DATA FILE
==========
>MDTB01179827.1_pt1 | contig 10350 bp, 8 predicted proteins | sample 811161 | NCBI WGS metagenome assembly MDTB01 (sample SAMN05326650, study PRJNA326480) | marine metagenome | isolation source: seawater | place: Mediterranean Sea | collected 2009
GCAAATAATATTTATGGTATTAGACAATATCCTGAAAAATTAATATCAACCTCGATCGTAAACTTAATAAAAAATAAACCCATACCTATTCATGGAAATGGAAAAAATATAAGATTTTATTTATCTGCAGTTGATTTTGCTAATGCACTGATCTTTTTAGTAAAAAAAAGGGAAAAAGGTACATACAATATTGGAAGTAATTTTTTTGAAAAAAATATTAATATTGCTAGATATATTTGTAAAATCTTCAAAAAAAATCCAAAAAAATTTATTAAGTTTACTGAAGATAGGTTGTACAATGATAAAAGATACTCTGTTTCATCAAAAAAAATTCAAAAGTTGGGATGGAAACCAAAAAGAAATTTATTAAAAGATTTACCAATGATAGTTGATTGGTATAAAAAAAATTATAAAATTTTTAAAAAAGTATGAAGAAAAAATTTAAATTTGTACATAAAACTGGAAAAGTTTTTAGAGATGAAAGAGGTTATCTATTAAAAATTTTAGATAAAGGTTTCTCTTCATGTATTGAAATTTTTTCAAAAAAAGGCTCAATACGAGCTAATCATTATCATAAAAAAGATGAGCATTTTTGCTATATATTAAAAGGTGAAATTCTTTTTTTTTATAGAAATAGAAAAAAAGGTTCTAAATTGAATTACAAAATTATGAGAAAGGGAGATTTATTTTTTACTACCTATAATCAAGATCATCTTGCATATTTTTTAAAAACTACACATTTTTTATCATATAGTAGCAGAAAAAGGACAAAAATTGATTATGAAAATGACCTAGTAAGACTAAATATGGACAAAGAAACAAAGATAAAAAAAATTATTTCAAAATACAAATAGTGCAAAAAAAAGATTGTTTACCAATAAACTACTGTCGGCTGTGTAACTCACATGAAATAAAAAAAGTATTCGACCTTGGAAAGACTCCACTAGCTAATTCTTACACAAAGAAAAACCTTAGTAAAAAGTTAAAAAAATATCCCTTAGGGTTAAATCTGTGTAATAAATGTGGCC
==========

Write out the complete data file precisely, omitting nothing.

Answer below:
>MDTB01179827.1_pt1 | contig 10350 bp, 8 predicted proteins | sample 811161 | NCBI WGS metagenome assembly MDTB01 (sample SAMN05326650, study PRJNA326480) | marine metagenome | isolation source: seawater | place: Mediterranean Sea | collected 2009
GCAAATAATATTTATGGTATTAGACAATATCCTGAAAAATTAATATCAACCTCGATCGTAAACTTAATAAAAAATAAACCCATACCTATTCATGGAAATGGAAAAAATATAAGATTTTATTTATCTGCAGTTGATTTTGCTAATGCACTGATCTTTTTAGTAAAAAAAAGGGAAAAAGGTACATACAATATTGGAAGTAATTTTTTTGAAAAAAATATTAATATTGCTAGATATATTTGTAAAATCTTCAAAAAAAATCCAAAAAAATTTATTAAGTTTACTGAAGATAGGTTGTACAATGATAAAAGATACTCTGTTTCATCAAAAAAAATTCAAAAGTTGGGATGGAAACCAAAAAGAAATTTATTAAAAGATTTACCAATGATAGTTGATTGGTATAAAAAAAATTATAAAATTTTTAAAAAAGTATGAAGAAAAAATTTAAATTTGTACATAAAACTGGAAAAGTTTTTAGAGATGAAAGAGGTTATCTATTAAAAATTTTAGATAAAGGTTTCTCTTCATGTATTGAAATTTTTTCAAAAAAAGGCTCAATACGAGCTAATCATTATCATAAAAAAGATGAGCATTTTTGCTATATATTAAAAGGTGAAATTCTTTTTTTTTATAGAAATAGAAAAAAAGGTTCTAAATTGAATTACAAAATTATGAGAAAGGGAGATTTATTTTTTACTACCTATAATCAAGATCATCTTGCATATTTTTTAAAAACTACACATTTTTTATCATATAGTAGCAGAAAAAGGACAAAAATTGATTATGAAAATGACCTAGTAAGACTAAATATGGACAAAGAAACAAAGATAAAAAAAATTATTTCAAAATACAAATAGTGCAAAAAAAAGATTGTTTACCAATAAACTACTGTCGGCTGTGTAACTCACATGAAATAAAAAAAGTATTCGACCTTGGAAAGACTCCACTAGCTAATTCTTACACAAAGAAAAACCTTAGTAAAAAGTTAAAAAAATATCCCTTAGGGTTAAATCTGTGTAATAAATGTGGCC